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Vermont’s Interim CIO Puts Focus on Stability

Agency of Digital Services Deputy Secretary Denise Reilly-Hughes will become interim CIO in July. She’ll focus on keeping momentum toward current goals and fostering stability after several leadership changes.

Denise Reilly-Hughes head and shoulder shot. She's professionally dressed and wearing glasses with a playful cow-splotch pattern. She's looking at the camera and smiling.
Denise Reilly-Hughes
Government Technology/David Kidd
Denise Reilly-Hughes is slated to become Vermont’s new interim CIO and Agency of Digital Services (ADS) secretary when Shawn Nailor retires at the end of June.

ADS has seen much leadership turnover of late, with Reilly-Hughes noting that her upcoming appointment will make her the third person in 12 months to lead the agency. Reilly-Hughes is ascending to the interim CIO spot from her current position as ADS deputy secretary.

As such, Reilly-Hughes is not looking to rock the boat, but to foster a sense of stability; sustain and grow relationships with staff, residents and partners; and keep momentum going on the current trajectory.

“I’m the third one in the past calendar year [to lead ADS] so I want to make sure that we create a sense of stability and ensure that we maintain our partnerships, both with our business agencies, the end user community, our own staff and also Vermonters, too,” Reilly-Hughes said.

Reilly-Hughes said she plans to check in with the agency’s business partners, to take the pulse and see if they’re still satisfied with their relationships with the ADS or if they have additional needs.

Reilly-Hughes joined the state government five months ago and says she will take lessons from seeing the previous two CIOs in action. She’d served as Nailor’s deputy secretary and worked closely with his predecessor, John Quinn, while she was at Microsoft.

“I’ve had a chance to work with both Shawn Nailor and John Quinn in various capacities, so I know the effort and work that they both put in to bring ADS and Vermont to the point they’re at today,” Reilly-Hughes said. “My goal is … to ensure that we stay on the same trajectory, and not lose any ground in the progress that they've made. “

For ADS, that includes emphasizing financial transparency about technology investments. Technology evolves quickly, as does the way it’s adopted and funded, and so ADS needs to ensure it’s closely monitoring IT projects and updating stakeholders about any necessary changes to costs and requirements, Reilly-Hughes said. Similarly, the agency looks to ensure it's connecting with business partners later to evaluate how well finished projects achieved the desired outcomes.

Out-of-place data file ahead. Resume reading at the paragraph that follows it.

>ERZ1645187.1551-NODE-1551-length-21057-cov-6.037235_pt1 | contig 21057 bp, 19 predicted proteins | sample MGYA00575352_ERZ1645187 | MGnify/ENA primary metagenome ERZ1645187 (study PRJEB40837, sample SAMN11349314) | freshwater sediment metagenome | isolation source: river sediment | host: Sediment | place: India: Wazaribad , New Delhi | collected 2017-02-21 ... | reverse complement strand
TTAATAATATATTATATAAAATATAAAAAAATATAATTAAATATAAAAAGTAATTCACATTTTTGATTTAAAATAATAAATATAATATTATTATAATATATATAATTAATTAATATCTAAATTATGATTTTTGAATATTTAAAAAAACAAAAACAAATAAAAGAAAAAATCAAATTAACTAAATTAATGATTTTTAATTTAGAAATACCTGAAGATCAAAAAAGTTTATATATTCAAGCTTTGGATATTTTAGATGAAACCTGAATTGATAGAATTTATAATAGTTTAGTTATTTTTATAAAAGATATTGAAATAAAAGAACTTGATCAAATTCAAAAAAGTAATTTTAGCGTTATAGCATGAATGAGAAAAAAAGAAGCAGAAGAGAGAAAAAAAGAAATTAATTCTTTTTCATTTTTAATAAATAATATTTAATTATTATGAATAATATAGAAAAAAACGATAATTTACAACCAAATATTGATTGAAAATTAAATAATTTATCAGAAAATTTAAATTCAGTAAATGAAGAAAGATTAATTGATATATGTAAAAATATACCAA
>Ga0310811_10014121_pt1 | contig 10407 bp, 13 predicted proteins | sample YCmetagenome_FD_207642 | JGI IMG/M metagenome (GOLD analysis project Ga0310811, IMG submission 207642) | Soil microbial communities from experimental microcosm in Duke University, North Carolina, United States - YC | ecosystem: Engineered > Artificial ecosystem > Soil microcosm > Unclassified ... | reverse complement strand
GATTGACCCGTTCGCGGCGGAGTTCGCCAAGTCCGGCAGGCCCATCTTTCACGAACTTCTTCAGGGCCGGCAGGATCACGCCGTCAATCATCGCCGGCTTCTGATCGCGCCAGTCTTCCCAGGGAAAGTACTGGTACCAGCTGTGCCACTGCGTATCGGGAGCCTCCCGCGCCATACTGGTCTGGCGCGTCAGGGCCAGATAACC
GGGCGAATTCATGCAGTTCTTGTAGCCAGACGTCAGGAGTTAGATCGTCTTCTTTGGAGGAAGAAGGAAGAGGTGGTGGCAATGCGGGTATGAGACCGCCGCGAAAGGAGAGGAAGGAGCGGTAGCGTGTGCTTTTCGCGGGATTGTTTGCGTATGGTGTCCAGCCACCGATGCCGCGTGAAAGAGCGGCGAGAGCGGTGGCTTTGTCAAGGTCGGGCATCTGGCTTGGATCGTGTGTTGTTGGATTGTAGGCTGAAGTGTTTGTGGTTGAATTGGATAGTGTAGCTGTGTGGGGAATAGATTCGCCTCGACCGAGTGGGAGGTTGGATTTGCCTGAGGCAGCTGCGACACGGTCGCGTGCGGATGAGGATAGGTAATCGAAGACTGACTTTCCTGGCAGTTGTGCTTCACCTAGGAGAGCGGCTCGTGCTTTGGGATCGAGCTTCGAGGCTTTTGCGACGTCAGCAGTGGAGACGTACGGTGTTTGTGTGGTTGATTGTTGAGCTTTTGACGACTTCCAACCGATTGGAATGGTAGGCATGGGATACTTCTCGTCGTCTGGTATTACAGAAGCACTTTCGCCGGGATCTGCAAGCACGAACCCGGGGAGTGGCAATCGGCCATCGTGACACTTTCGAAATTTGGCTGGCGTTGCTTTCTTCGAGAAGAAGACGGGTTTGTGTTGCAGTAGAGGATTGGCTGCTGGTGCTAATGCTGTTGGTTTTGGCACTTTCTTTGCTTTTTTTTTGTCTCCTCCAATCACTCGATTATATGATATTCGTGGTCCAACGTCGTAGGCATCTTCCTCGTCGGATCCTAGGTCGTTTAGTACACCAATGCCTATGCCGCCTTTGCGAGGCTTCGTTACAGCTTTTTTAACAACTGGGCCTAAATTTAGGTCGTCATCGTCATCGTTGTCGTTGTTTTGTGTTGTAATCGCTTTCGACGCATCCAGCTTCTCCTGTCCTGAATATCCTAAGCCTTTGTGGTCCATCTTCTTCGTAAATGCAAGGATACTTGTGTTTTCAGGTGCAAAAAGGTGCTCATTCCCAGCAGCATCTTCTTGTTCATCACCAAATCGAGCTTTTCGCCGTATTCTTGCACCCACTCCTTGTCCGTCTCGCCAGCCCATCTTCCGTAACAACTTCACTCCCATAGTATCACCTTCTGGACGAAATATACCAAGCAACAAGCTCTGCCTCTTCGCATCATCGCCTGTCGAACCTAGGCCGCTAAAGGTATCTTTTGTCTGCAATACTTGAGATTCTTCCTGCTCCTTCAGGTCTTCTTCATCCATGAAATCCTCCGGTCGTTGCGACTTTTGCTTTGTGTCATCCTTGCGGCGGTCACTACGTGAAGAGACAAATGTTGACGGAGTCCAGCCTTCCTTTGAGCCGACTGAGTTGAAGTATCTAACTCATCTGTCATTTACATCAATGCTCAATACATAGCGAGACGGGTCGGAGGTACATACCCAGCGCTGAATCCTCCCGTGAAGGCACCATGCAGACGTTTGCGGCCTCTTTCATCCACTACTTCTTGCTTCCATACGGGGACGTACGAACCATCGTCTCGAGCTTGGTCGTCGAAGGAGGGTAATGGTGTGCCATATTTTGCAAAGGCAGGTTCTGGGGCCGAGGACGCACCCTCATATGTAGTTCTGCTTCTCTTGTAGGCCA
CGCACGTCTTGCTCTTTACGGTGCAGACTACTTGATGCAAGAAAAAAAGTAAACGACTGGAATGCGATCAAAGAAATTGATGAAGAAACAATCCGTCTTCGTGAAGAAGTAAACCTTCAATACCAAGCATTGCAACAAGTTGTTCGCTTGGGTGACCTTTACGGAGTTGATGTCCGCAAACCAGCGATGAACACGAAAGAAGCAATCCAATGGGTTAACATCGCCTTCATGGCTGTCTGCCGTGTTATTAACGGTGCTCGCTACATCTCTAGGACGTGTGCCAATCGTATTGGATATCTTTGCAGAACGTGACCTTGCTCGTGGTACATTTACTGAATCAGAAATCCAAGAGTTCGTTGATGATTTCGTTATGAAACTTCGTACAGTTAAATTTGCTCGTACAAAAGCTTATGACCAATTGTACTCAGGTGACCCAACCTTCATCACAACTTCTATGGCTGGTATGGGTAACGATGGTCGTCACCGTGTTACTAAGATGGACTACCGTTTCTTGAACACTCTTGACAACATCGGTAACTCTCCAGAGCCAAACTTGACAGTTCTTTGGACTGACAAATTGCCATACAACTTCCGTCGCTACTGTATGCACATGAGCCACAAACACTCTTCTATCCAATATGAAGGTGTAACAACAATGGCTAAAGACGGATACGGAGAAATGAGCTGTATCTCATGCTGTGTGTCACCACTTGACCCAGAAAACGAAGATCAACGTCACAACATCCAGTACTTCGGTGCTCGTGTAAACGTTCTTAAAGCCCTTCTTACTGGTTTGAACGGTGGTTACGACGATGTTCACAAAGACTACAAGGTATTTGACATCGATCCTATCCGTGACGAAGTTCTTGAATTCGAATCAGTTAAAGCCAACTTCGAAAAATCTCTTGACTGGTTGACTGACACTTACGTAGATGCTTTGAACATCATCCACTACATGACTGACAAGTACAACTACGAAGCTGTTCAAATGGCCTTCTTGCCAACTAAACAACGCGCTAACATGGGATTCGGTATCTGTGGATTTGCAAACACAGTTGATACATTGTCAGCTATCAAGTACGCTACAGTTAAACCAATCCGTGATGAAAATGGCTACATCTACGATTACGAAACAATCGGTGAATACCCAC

Data privacy and cybersecurity are also high on the agency’s priority list. One major initiative has just kicked off: The governor signed legislation on June 19 to establish a cybersecurity critical infrastructure council.

“There will be a series of efforts that go underway to get the council started and moving forward, and that is something that, [with the] support of the chief information security officer, we will be working on together, along with the governor’s office,” Reilly-Hughes said.

Constituent — or end user — experience also will continue to be a priority. Reilly-Hughes’ background in private-sector technology roles helped prepare her here, with several of her positions having emphasized customer success as well as looking at technology in a human-centric way.

One of Reilly-Hughes’ former private-sector roles saw her help Vermont with a cloud transition. That experience with the state better familiarized her with its culture and workings, which has proven helpful in her work now for the government.

“It gives me a little bit of that institutional knowledge to know what some of the foundations are here that we need to ensure we take into consideration when we make decisions around projects and initiatives,” she said.

For Reilly-Hughes, the switch from private sector to state government has been an important and carefully thought out one.

“I have lived here for the last 16 years, and I'm very committed to living here … I took a seven-month sabbatical as post-pandemic pause, to make sure I was being true to myself and to what was important to me,” Reilly-Hughes said. “When I had that opportunity, I realized technology is by far the area that drives me the most, but not technology in and of itself — it’s how it improves the lives of others. And when the opportunity came up to work for the state, I couldn’t see a better fit. That is what brought me to my first career in state government, and it has been fulfilling every day.”
Jule Pattison-Gordon is a senior staff writer for Government Technology. She previously wrote for PYMNTS and The Bay State Banner, and holds a B.A. in creative writing from Carnegie Mellon. She’s based outside Boston.